HUD No. 06-133
October 5, 2006
HUD ORDERS OWNERS OF MONTANA APARTMENT BUILDING TO MAKE IT ACCESSIBLE
Secretary overturns original decision; requires landlords/owners to pay damages.
WASHINGTON - The U.S. Department of Housing and Urban Development announced today that the Secretary reversed a decision by a HUD administrative law judge (ALJ) dismissing a Fair Housing Act design and construction case in Billings, Mont. The Secretary found that Brent and Bernard Nelson violated the Fair Housing Act by designing and constructing a 12-unit, 3-story apartment building and its public and common use areas in a manner that makes it inaccessible to persons with disabilities. The Secretary remanded the case to the HUD ALJ to order the appropriate retrofits to the property and to assess monetary damages, civil penalties, and public interest and injunctive relief.
In 2003, Montana Fair Housing, Inc., identified that the property had not been designed and constructed for persons with disabilities, as required by the Fair Housing Act. In 2004, Montana Fair Housing filed a complaint with HUD. HUD's investigation revealed that the Nelsons failed to design and construct the dwelling units and common areas in accordance with the Fair Housing Act's accessibility requirements for multifamily dwellings. These requirements include, among other things, that the public and common use areas be readily accessible to persons with disabilities; that doors designed to allow passage into and within the premises are sufficiently wide to allow passage by persons in wheelchairs; and that kitchens and bathrooms be usable by persons in wheelchairs.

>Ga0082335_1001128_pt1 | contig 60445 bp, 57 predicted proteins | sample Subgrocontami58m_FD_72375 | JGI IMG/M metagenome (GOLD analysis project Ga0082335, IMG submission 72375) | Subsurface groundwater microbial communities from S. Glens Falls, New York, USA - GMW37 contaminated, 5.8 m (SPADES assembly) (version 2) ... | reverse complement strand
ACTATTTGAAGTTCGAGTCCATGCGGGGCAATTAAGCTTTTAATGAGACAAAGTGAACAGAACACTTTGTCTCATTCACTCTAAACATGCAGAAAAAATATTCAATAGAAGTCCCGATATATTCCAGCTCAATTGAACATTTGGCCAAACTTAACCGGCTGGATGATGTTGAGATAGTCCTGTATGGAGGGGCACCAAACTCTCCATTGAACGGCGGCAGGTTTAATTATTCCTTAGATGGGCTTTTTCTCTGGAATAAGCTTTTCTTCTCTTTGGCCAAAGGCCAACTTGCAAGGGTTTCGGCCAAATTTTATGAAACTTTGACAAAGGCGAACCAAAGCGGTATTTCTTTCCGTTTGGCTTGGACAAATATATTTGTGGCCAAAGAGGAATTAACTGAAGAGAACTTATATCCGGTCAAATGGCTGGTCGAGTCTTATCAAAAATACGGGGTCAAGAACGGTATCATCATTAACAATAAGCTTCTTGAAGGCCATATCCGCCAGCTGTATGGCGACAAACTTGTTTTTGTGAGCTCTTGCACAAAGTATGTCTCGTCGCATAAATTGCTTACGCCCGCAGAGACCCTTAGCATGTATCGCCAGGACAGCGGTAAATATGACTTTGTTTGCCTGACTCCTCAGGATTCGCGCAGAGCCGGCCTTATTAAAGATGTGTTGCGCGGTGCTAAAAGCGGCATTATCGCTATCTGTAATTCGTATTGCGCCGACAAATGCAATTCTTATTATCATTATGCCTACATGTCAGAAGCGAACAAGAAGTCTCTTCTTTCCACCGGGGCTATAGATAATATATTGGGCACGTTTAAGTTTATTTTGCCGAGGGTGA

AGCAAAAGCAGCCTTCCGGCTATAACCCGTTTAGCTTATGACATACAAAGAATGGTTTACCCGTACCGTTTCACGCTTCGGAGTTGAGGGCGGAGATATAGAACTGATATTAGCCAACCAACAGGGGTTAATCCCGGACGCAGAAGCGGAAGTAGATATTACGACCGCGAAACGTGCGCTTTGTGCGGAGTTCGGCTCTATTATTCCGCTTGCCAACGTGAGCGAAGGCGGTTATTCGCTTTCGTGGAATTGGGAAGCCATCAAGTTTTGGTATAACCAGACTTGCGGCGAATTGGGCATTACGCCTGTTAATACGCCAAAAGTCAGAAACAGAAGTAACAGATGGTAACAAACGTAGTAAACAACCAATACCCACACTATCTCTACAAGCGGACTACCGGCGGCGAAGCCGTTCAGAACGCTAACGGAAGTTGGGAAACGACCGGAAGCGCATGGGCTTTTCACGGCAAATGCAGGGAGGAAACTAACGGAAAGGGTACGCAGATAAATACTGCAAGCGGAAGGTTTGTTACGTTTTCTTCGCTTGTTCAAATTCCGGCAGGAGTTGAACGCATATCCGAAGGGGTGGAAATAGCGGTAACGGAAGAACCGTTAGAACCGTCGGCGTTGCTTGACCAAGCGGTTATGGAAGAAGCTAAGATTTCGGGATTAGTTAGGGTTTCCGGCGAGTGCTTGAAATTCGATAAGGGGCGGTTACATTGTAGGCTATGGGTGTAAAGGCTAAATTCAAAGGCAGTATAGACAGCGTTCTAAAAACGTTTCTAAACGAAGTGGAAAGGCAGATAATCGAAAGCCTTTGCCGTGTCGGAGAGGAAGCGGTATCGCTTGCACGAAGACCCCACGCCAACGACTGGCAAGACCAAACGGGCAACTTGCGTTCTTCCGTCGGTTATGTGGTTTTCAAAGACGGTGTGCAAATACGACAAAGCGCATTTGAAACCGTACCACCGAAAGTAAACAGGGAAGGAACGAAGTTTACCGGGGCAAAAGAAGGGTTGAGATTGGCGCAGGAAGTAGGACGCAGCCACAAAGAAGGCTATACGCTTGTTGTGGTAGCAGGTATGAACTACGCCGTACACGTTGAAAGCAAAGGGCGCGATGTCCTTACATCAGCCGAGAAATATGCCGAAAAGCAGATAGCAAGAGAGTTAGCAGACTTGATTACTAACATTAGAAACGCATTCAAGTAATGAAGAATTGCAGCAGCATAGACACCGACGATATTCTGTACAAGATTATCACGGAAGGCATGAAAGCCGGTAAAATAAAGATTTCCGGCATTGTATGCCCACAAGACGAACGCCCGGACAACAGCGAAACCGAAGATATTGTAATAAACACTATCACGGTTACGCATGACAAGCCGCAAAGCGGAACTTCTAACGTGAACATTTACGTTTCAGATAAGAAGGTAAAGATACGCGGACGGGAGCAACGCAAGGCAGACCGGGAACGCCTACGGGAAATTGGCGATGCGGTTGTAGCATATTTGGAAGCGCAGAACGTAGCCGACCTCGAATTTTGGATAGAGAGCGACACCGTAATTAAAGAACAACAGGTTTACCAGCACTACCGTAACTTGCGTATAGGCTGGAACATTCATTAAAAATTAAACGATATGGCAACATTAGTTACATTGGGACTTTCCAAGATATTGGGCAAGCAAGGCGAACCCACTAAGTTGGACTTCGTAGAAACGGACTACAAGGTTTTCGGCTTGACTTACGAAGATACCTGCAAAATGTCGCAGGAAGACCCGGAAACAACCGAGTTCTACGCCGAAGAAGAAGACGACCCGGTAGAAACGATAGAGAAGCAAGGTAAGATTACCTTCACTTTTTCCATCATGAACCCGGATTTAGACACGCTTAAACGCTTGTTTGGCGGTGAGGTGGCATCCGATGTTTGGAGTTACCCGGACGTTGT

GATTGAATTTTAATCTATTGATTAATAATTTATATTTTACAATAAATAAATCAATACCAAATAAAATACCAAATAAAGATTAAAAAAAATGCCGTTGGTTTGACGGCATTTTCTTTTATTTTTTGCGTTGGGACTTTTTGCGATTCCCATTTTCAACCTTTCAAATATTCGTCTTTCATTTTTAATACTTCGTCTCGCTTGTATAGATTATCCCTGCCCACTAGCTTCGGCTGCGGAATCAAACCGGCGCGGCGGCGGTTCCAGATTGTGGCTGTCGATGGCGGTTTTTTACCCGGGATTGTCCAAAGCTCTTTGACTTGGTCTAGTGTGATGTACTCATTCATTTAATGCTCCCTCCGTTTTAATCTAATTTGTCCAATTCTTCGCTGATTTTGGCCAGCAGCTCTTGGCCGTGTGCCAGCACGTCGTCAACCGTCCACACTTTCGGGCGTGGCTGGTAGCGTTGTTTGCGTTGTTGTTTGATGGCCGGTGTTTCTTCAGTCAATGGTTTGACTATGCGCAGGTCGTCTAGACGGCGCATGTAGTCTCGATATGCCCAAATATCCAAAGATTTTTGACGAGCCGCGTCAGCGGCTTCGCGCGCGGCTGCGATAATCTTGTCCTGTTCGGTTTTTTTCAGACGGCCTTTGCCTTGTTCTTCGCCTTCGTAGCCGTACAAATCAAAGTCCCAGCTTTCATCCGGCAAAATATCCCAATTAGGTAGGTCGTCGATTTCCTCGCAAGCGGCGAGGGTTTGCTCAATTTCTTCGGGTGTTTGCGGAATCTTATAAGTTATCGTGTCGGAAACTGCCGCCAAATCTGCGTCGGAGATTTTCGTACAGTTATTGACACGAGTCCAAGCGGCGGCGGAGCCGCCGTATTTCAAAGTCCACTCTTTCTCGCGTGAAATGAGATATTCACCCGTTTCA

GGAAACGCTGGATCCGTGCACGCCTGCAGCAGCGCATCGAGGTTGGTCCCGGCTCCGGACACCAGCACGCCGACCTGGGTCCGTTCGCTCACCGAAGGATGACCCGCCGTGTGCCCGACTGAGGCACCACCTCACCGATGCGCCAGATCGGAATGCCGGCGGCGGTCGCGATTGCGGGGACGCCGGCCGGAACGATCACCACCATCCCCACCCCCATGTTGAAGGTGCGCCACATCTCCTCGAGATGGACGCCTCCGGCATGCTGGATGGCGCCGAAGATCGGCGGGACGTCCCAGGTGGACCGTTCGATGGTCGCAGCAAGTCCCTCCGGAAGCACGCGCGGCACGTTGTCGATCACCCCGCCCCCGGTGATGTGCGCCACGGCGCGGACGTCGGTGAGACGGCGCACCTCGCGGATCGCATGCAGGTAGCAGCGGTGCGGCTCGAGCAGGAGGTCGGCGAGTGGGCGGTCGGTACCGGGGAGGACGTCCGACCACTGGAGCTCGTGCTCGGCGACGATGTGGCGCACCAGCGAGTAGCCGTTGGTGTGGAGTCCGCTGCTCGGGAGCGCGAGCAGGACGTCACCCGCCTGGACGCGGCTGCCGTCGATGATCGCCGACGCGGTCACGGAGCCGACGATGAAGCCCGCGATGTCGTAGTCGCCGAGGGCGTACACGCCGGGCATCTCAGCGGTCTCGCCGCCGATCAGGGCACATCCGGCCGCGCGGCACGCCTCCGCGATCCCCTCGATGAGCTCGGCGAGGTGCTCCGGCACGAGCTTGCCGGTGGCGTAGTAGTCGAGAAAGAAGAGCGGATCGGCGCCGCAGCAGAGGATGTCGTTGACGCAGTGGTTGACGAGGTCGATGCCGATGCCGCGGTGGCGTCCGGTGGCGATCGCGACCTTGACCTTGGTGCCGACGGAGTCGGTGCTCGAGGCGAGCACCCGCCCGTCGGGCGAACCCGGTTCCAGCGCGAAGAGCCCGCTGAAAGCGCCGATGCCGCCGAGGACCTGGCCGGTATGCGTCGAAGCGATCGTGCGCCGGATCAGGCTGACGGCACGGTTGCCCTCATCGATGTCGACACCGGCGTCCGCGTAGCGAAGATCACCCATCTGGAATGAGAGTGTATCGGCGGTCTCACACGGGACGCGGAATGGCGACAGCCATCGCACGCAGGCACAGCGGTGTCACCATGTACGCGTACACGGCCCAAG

In his initial decision in August 2006, the HUD ALJ dismissed the case because he found that HUD had not met its burden of showing that the property violated the Act. However, upon review of the evidentiary record, the Secretary reversed that decision and found that HUD had provided objective, extensive and substantiated evidence that the design of the property violated HUD's Fair Housing Act Accessibility Guidelines, and that the owners had not provided sufficient evidence to rebut HUD's case.
"Builders should not ignore the Fair Housing Act's design and construction requirements. The requirements are modest, yet they allow persons with disabilities to live independently," said Kim Kendrick, HUD's Assistant Secretary for Fair Housing and Equal Opportunity. "As the population ages, many will need accessible features in their homes and it is their right under the Fair Housing Act to have them."
FHEO and its partners in the Fair Housing Assistance Program investigate approximately 9,000 housing discrimination complaints annually. People who believe they are the victims of housing discrimination should contact HUD at (800) 669-9777 (voice), (800) 927-9275 (TTY). Additional information is available at www.hud.gov/fairhousing. Stay on top of the most up-to-date news regarding the Fair Housing Act by signing up for the FHEO RSS Feed.